A previously unknown 505-million-year-old invertebrate animal, named Orthrozanclus reburrus was identified and described by Dr. Jean-Bernard Caron, palaeontologist in the Department of Natural History at the Royal Ontario Museum (ROM) and Dr. Simon Conway Morris from the University of Cambridge in England in a recent issue of Science.
In the article, the authors suggest that this tiny animal (about one centimeter in length), characterized by one anterior shell and numerous spines, may belong to a new group of organisms, the halwaxiids that is related to present-day snails, earthworms and molluscs (lophotrochozoan animals). Nine extremely well-preserved specimens of this new species were uncovered by the ROM from the world-renowned Burgess Shale fossil locality (a UNESCO World Heritage Site) in British Columbia, dating from the Middle Cambrian period. Two previously indeterminate specimens from the Burgess Shale collection at the Smithsonian Institution in Washington, D.C. were also identified to this new species.
“We’re experiencing a Renaissance of the Burgess Shale,” said Dr. Jean-Bernard Caron, ROM Associate Curator of Invertebrate Palaeontology. “The ROM’s collection is a gold mine of specimens new to science. Tens of thousands of fossils with many dozens of new species were collected by the ROM, under the leadership of Dr. Collins, the ROM’s former Curator of Invertebrate Palaeontology, over the last 30 years. Until recently, research on body-armoured animals was based on isolated skeletal parts found across the world in deposits of similar age or older than the Burgess Shale. It is exceptional to find complete and well-preserved specimens such as the ones that were available for this study. Thanks to the particular conditions for preservation of soft tissues in the Burgess Shale, we can now see how the complete animal of this new species looked like for the first time.”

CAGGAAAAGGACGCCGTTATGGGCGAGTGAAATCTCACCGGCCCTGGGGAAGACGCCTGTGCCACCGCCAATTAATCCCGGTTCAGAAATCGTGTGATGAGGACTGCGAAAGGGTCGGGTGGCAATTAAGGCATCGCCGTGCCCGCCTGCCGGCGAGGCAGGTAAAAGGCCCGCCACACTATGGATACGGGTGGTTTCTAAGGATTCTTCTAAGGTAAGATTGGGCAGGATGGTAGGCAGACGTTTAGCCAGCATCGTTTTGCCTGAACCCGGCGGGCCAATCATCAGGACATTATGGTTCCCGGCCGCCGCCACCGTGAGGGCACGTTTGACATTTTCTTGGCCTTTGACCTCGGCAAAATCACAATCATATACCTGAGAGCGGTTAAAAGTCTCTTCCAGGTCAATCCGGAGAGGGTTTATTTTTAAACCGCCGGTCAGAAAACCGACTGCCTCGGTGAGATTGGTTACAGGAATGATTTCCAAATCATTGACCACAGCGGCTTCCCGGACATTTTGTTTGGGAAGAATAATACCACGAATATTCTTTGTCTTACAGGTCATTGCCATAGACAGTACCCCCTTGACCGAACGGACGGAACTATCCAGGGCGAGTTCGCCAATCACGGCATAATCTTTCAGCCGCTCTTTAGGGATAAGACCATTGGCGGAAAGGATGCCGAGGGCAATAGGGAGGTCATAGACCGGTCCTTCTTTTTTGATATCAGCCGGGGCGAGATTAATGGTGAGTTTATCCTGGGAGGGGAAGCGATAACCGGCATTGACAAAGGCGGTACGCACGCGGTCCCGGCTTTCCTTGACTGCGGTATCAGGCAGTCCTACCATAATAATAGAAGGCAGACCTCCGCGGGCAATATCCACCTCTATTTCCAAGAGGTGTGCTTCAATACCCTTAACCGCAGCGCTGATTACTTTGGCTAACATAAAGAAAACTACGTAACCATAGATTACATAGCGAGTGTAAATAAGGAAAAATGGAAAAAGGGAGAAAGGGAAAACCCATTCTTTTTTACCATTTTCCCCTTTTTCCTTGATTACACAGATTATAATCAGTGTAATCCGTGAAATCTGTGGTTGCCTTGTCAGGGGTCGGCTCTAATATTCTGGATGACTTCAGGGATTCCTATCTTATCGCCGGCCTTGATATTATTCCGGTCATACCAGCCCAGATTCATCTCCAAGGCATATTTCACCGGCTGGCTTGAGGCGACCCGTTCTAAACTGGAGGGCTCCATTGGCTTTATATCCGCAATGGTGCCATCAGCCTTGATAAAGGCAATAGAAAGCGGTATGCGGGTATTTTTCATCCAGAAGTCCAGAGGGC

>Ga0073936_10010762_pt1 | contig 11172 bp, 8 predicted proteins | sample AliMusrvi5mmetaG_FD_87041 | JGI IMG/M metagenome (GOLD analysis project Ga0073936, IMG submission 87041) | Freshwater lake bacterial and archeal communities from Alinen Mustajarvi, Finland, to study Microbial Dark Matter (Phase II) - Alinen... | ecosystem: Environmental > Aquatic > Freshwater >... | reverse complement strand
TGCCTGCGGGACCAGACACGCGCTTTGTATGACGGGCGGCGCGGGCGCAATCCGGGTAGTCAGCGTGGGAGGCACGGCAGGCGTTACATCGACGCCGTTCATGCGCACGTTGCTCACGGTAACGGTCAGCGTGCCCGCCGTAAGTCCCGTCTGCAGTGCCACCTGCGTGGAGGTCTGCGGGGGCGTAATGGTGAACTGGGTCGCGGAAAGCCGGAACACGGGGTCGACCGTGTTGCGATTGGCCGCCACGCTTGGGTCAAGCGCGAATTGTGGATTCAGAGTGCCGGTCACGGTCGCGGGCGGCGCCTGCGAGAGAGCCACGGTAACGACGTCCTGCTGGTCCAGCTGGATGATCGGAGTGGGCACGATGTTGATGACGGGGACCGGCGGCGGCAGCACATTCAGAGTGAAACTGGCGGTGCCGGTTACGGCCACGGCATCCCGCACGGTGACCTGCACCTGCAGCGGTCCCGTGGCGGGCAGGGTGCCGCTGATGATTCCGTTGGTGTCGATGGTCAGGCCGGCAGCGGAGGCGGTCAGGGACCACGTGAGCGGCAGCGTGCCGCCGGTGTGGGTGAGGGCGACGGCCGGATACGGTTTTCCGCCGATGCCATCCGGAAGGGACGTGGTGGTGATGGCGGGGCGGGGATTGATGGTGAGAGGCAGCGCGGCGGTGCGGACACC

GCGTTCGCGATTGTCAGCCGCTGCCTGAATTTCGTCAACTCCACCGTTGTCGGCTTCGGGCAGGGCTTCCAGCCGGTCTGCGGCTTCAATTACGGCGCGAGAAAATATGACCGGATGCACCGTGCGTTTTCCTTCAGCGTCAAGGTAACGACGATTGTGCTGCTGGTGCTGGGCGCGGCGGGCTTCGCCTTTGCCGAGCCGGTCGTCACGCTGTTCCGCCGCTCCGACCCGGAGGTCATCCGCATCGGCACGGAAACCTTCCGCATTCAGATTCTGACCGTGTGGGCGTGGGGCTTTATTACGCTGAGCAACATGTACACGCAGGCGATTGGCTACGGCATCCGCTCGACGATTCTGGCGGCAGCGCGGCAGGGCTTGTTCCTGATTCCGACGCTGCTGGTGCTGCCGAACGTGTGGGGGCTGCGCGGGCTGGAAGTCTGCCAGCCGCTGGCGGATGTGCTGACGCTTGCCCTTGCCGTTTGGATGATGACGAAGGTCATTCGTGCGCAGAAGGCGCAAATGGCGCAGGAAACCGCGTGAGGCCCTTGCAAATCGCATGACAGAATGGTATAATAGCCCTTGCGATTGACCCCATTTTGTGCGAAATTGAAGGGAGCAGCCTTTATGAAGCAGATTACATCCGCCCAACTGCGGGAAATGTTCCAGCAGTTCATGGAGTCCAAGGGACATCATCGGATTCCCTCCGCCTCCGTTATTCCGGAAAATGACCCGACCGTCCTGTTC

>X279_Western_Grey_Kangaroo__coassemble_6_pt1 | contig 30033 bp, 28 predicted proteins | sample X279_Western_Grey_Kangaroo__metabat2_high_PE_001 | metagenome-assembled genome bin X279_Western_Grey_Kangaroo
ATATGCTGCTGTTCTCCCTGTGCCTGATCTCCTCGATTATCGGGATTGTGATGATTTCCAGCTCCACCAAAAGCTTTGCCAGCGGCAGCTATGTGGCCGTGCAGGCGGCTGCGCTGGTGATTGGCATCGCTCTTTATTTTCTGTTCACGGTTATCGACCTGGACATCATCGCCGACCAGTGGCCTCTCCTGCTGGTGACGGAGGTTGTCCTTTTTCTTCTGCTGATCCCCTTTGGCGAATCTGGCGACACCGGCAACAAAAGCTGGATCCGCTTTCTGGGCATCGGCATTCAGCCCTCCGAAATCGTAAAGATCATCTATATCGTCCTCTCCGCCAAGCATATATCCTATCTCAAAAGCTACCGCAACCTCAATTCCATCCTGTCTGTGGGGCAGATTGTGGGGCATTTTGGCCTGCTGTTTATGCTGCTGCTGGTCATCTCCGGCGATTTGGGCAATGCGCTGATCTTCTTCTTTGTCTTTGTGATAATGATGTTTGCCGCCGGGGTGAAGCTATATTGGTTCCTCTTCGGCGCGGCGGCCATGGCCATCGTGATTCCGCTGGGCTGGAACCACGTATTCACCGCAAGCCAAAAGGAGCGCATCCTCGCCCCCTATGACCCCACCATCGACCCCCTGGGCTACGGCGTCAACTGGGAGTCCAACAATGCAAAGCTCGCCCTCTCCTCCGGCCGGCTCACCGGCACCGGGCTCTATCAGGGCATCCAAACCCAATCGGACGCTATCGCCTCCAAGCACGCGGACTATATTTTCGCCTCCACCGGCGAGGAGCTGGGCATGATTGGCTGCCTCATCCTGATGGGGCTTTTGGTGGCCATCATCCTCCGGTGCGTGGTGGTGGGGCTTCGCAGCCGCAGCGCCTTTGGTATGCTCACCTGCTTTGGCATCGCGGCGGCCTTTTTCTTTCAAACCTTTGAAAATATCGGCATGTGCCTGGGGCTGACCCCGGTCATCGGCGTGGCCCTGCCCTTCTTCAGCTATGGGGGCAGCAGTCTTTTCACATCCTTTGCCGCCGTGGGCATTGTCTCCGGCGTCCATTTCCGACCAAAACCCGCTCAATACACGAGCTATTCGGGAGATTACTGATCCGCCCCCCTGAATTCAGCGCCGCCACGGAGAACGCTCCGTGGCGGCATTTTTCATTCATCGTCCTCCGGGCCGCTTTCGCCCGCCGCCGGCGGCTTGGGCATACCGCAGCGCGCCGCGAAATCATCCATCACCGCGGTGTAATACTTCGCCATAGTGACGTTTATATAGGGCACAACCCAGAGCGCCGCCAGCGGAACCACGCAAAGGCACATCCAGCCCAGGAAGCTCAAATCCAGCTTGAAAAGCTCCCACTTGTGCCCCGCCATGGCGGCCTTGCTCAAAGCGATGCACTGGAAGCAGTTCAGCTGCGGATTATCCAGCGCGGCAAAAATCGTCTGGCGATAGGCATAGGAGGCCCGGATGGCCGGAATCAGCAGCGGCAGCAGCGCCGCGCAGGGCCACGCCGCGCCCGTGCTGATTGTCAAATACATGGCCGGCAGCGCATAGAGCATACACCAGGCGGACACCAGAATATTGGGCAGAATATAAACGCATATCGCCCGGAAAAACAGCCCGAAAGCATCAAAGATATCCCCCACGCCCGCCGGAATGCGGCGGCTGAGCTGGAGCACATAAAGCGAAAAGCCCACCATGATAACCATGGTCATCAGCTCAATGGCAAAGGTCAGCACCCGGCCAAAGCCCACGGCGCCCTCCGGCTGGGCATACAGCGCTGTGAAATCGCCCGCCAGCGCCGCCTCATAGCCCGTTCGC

The article also draws similarities between Orthrozanclus and other body-armoured organisms such as Wiwaxia from the Burgess Shale and Halkieria from the Lower Cambrian Sirius Passet in Greenland, that now form a natural group called the halwaxiids. All were slug-like with dorsal surfaces covered with sclerites, but Halkieria possessed two shells, one at each end of the body. All these animals likely grazed on seafloor bacterial growths and evolved sclerites for defense against predators.
In the July 6, 2006 issue of Nature magazine, Dr. Caron, with other colleagues, redescribed previously unrecognized features of a Burgess Shale animal called Odontogriphus, now interpreted as the world’s oldest known soft-bodied mollusc. Odontogriphus is thought to be more primitive than Orthrozanclus, and has no body armour. Odontogriphus, and the halwaxiids probably became extinct following the demise of widespread bacterial sea-floor communities after the Middle Cambrian period. These specimens will be a part of a Burgess Shale component of the ROM’s future Gallery of Earth and Early Life, opening in 2008-2009.
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